Saturday, March 8, 2014
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Manager Jim Frey arranges bottles Thursday at Bow Street Market in Freeport. Store owner Adam Nappi said he’s glad to continue working with Pine State Trading Co., which was awarded a new state liquor contract.
Gordon Chibroski/Staff Photographer
Adam Nappi, owner of the Bow Street Market in Freeport, said he’s glad to continue to work with Pine State Trading.
“They bring innovation, experience and stability to the Maine marketplace. We look forward to working with Pine State in responsibly growing spirit sales in Maine,” Nappi said in a prepared statement. “Bow Street Market would also like to acknowledge and thank All Maine Spirits for their bid. They brought competition to the process and Mainers will benefit from that.”
HIGHER REVENUES TO HELP PAY OFF BOND
Maine Beverage won its contract in 2004, when the state needed help to close a $1.2 billion budget deficit. The company got the contract for an upfront payment of $125 million.
Maine Beverage is owned by Martignetti Cos., which also owns a liquor operation in New Hampshire, and the New York private equity firm Lindsay Goldberg & Bessemer.
The contract guaranteed Maine Beverage a gross profit of 36.8 percent of annual sales. From 2004 through 2012, the company collected about $339 million in gross profits, after revenue sharing, according to data provided by the state.
The state says it received about $190 million over the 10-year contract, including the upfront payment of $125 million.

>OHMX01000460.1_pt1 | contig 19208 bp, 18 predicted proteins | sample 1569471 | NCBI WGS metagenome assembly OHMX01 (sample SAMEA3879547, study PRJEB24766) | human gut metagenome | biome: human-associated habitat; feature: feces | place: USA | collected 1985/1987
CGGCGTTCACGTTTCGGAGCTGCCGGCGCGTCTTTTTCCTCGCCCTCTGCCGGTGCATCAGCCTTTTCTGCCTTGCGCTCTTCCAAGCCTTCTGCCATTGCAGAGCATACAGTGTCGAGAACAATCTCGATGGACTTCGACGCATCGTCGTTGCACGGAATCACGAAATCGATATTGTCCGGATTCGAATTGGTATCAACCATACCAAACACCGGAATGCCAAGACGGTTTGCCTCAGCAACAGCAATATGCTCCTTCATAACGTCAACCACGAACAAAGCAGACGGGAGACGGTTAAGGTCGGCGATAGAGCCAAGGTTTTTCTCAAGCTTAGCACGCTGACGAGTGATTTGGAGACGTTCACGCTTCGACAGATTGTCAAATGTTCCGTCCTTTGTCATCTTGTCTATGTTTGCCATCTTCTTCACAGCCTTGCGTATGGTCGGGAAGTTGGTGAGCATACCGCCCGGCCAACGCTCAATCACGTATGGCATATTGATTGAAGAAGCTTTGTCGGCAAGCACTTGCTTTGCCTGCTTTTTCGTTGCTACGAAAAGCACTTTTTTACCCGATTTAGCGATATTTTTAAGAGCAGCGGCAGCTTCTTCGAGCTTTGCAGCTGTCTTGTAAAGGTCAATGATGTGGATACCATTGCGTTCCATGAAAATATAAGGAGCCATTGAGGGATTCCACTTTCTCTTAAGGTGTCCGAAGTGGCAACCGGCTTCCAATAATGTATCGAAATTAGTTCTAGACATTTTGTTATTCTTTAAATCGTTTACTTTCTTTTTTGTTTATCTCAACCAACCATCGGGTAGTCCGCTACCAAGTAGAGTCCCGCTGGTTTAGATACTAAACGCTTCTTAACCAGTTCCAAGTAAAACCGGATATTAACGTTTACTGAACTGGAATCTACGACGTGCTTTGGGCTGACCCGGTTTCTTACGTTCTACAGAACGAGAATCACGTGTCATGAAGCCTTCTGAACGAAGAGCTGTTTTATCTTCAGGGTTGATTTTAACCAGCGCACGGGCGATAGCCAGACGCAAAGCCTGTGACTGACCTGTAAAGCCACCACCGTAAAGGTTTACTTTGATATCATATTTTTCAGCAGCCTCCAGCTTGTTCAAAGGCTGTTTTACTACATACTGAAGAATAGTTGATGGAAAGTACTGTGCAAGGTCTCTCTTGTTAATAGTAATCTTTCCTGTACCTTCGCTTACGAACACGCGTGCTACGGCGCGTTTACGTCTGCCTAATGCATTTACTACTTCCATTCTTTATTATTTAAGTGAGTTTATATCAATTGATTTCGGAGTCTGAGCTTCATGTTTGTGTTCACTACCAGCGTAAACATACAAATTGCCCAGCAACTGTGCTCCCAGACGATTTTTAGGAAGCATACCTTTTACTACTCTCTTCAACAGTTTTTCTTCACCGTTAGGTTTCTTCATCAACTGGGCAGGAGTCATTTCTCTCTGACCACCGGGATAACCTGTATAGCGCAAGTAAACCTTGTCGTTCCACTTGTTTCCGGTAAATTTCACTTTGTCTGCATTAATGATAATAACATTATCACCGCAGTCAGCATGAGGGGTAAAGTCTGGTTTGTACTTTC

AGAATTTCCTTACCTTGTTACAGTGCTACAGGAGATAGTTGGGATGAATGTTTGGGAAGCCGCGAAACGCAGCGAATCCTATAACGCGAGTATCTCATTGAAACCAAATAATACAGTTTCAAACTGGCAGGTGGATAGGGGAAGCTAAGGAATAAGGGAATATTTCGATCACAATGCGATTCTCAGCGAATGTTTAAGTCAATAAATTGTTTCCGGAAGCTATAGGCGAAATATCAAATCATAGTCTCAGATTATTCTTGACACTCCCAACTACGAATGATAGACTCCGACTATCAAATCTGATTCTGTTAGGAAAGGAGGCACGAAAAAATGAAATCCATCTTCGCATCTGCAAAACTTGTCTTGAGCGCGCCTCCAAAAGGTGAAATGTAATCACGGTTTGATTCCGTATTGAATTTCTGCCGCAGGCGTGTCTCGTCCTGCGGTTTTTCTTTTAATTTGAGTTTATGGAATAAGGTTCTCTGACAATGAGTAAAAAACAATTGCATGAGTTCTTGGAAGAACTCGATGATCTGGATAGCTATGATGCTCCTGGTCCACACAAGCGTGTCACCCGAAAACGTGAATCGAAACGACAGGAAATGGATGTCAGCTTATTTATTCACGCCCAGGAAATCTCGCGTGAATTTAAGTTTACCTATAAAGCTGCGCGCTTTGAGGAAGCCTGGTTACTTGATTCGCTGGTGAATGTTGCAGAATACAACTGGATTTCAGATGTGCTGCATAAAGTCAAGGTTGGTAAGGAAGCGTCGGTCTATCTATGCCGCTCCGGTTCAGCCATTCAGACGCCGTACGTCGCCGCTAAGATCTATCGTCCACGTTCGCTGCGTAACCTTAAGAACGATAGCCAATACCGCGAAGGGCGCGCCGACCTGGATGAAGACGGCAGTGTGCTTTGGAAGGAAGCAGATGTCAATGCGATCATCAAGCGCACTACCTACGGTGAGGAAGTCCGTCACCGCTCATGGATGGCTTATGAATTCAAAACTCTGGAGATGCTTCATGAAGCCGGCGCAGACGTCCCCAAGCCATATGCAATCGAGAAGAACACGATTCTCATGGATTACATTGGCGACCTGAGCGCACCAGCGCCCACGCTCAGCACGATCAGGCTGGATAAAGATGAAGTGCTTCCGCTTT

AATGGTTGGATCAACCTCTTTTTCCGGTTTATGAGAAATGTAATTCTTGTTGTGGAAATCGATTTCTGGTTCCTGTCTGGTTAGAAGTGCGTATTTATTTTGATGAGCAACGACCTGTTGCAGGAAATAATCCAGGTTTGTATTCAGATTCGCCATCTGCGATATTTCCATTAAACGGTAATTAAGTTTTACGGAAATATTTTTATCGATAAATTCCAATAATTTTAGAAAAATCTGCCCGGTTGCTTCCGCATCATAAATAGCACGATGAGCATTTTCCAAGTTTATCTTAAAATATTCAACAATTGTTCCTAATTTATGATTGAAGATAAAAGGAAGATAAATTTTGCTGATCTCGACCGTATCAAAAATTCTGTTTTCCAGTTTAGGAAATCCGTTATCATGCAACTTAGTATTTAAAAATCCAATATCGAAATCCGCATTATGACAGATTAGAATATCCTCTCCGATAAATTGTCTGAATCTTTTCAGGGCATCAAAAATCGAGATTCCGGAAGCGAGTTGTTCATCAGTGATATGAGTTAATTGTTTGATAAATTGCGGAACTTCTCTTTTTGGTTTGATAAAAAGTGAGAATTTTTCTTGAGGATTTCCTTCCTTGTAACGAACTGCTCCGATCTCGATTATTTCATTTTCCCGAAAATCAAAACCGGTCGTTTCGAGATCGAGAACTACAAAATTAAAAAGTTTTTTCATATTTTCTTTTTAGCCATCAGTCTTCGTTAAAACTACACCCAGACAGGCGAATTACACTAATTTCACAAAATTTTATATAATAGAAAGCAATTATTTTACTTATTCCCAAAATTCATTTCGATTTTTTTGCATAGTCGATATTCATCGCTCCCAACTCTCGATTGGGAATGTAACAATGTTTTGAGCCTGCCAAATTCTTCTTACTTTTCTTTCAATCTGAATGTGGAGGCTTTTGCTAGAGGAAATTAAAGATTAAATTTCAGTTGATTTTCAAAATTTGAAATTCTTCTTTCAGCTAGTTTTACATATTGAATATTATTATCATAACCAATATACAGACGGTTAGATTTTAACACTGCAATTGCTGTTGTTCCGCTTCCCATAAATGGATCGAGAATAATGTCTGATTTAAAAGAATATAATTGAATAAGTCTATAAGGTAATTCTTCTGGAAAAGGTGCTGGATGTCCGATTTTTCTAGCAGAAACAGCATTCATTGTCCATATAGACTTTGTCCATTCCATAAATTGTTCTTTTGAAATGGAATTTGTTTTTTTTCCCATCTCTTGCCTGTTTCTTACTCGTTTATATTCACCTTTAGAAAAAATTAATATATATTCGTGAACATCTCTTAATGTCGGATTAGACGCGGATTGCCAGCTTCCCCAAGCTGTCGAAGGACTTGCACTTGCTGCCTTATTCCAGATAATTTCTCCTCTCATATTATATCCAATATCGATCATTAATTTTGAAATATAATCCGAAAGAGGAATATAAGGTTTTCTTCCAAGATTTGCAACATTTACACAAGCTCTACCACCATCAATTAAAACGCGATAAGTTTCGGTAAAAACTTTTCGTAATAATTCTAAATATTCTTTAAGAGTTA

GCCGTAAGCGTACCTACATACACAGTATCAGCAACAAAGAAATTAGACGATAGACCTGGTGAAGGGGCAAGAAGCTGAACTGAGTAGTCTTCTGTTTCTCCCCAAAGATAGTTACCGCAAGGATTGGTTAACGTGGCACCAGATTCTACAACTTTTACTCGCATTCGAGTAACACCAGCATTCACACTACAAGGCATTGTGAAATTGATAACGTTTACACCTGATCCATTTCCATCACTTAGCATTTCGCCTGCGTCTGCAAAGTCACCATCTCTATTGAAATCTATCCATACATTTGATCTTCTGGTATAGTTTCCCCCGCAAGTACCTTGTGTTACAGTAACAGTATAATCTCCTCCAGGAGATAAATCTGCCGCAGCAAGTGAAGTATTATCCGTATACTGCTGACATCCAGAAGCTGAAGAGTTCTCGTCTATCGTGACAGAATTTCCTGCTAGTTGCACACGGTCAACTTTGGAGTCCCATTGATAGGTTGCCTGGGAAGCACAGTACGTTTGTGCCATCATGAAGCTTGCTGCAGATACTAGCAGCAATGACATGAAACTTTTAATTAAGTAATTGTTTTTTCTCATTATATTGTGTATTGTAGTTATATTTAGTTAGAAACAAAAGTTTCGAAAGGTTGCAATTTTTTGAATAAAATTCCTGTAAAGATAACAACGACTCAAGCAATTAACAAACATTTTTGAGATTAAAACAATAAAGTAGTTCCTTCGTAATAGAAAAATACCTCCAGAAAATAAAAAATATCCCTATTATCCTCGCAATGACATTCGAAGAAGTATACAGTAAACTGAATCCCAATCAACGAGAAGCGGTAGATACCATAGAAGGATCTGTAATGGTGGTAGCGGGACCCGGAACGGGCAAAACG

A new liquor contract that gives the state a greater portion of sales revenue is part of Maine’s plan to pay off $183.5 million that it owed to the state’s hospitals.
In September, the state sold a $220 million bond that will be repaid with revenue from the liquor contract. The proceeds from the bond were used to repay the hospitals, with additional funding for transportation, clean water projects and the state’s rainy day fund.
“Today is a great day for Maine,” Gov. Paul LePage said Thursday in a prepared statement. “The new spirits contract will allow the state of Maine to take back the significant revenue created by the spirits business.”
The Bureau of Alcoholic Beverages and Lottery Operations said the new contract also will enable the state to cut prices for “high-traffic spirits,” so it can compete better with low-cost alcohol sold in New Hampshire. Maine is one of 18 states where the government controls the sale and price of spirits.
Staff Writer Edward D. Murphy contributed to this report.
Jessica Hall can be contacted at 791-6316 or at: